Prayers in the Holy Place


Reading about the laborious details for instructions for the tabernacle often makes me wonder, “God, why is this all here and why is it important for me to know about the intricacies of the Tabernacle blueprint?”

Here’s a few thoughts as to why I think God has these instructions for us in our bibles:

1) They force us to slow down in our approach to God.
No one could approach God hastily. In fact hastily approaching God would get you killed. Ecclesiastes 5:1-2 says, “Guard your steps when you go to the house of God. To draw near to listen is better than to offer the sacrifice of fools, for they do not know that they are doing evil. Be not rash with your mouth, nor let your heart be hasty to utter a word before God, for God is in heaven and you are on earth. Therefore let your words be few.” One of the greatest sins we have is we treat God as though approaching him is merely a duty to be performed and then we will move on to the our “real” demands of life.

Reading the tabernacle and temple building instructions force us to slow ourselves down. We realize, as the Israelites did, coming before the Holy God requires serious, thoughtful reflection. The Tabernacle and the ceremonies were designed to cause a person to think and reflect on the seriousness of approaching God. Slitting an animal’s throat and spreading its blood over nearly everything in sight forced a man to consider – “everything that I might touch must be cleansed with blood?”

The tabernacle was constructed to be a series of pictures of what it means for God to dwell men and for sinful men to draw near to the Holy God. A man had to think and reflect on the meaning of things like the “bread of the Presence” or the “lampstand”, or the fact that the extravagant use of gold and precious metals and stones meant to communicate a glimpse of the worth, value and importance of the God whom they approached. This reflection takes time.

Reading about cubits and tent poles and hoops and basins forces us to slow our minds down off all the things that constantly distract us and occupy our attention. It’s God’s way of making us think of something different that ultimately relates to him.

2) Only one man, once a year, could enter into God’s presence
Reading through all the instructions and details helps to build a kind of crescendo in our minds and hearts about the place where God meets with man. As we are forced to reflect on the process that the priests had to go through in order just to enter into the courts of the tabernacle: washing themselves appropriately, then putting on the correct garments, which was followed with a labor of slaughtering goats, bulls, and lambs. And all this was just preparation for entering into the tabernacle courts. Though God was considered to be present within the tabernacle, one did not enter into the true presence of God until the entered the Most Holy Place. Here there were no longer brass and bronze instruments, not a multitude of priests smattering blood on literally everything in sight, but instead everything was laden with gold. One learned that they had entered into an entirely new arena.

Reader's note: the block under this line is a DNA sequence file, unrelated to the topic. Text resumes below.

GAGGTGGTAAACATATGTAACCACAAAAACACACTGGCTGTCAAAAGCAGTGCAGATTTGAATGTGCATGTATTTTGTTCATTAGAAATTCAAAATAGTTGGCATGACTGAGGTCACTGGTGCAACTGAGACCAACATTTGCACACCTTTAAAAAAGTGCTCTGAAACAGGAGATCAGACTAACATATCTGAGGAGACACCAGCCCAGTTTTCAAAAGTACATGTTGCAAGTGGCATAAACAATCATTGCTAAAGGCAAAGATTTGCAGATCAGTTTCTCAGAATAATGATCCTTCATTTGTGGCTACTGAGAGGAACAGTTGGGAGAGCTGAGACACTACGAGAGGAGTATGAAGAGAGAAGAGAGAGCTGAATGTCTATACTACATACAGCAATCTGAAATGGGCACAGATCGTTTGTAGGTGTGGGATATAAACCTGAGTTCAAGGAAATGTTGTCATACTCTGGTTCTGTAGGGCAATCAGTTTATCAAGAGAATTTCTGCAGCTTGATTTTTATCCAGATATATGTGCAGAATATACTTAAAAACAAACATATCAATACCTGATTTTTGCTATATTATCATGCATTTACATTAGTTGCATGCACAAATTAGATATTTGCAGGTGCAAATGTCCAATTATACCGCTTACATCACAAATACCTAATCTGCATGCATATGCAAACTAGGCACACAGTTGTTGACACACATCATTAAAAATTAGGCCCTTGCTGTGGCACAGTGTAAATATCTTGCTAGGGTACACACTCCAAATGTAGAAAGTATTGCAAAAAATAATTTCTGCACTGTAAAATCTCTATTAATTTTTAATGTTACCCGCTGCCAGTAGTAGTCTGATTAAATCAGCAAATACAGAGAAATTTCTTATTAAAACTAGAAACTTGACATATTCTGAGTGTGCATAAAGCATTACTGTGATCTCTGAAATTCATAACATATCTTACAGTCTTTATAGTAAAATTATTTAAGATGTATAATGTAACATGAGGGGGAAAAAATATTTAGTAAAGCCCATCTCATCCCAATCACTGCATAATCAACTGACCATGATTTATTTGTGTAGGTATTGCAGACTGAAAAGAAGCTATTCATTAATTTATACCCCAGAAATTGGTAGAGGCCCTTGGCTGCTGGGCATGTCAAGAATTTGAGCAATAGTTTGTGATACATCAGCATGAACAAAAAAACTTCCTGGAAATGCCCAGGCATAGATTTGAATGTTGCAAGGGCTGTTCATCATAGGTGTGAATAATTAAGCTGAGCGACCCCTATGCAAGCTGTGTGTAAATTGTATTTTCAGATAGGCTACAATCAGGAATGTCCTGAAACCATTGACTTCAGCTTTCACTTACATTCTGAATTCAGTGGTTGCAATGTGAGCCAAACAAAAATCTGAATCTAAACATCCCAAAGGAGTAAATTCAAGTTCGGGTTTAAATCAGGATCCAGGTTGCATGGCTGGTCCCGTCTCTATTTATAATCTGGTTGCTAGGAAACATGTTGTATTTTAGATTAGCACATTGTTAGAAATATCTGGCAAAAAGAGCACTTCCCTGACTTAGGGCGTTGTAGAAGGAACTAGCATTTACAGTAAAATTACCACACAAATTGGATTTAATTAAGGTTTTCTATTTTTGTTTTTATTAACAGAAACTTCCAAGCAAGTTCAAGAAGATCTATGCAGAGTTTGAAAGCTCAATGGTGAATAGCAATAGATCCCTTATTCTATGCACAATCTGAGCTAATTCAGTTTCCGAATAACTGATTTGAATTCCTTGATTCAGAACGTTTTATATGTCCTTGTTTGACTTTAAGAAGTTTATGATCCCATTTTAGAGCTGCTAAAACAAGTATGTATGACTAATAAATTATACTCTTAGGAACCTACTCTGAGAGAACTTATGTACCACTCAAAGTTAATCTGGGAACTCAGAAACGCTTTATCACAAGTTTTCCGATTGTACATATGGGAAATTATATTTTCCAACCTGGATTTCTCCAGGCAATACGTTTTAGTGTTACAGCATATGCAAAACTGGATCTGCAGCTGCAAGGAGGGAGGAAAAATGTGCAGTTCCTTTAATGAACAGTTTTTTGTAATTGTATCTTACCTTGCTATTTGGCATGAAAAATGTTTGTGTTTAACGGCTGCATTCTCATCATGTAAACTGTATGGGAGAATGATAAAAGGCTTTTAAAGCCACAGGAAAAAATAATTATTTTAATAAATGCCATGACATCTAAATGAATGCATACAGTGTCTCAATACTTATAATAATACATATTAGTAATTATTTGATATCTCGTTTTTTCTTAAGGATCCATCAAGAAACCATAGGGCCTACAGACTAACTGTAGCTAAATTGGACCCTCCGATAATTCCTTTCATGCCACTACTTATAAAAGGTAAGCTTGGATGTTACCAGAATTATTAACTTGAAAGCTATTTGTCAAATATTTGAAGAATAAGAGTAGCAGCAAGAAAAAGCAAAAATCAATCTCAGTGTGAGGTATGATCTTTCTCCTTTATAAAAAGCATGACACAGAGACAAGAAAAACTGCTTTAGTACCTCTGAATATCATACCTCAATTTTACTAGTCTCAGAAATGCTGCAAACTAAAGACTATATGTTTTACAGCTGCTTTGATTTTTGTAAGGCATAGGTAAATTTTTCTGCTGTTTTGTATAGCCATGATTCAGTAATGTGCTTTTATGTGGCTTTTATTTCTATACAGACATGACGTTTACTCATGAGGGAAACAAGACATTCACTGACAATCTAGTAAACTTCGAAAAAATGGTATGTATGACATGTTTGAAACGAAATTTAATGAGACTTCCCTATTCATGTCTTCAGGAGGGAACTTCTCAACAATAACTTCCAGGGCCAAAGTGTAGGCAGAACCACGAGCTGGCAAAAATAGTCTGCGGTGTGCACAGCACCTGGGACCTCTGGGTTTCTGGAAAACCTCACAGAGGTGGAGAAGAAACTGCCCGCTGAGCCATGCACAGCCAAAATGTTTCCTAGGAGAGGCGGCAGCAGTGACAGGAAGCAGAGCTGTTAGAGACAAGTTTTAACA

This one man, who had walked through what was literally a blood bath in order to reach the veil separating everyone from the Most Holy Place, had to have been struck in his inmost part at what must be done in order for a human to enter into God’s presence. But even more significant, was that one, and only one man may enter into God’s presence. God distinguished between everyone else – no one may enter into God’s presence and live. In our current state, we would be slayed and our life must be emptied out if we were to attempt to come into God’s presence.

God teaches us that we may only enter his presence through one Man, Jesus Christ. God’s dwelling presence is reserved only for those who come by the blood of the one Man.

—–

Our lives are busy and God forces us to slow down and teach us that “man does not live by bread alone but by every word that comes from the mouth of God.”

We may live, and we may even live productive, full, and enjoyable lives, yet God wants to teach us that we are dead without him. We may amass the world and God shows us that we are but tombs. Our time is precious and teaches us that our life, our existence depends upon God, upon knowing him, and upon communing with him.

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One thought on “Prayers in the Holy Place

  1. Insightful – Blood baths, a sense of sacred time and sacred space, and the “reverence and awe” that we must all come before the Holy One. You should consider extending this thought into how that shapes the Sunday liturgy, I am sure it would produce some incredible insights.

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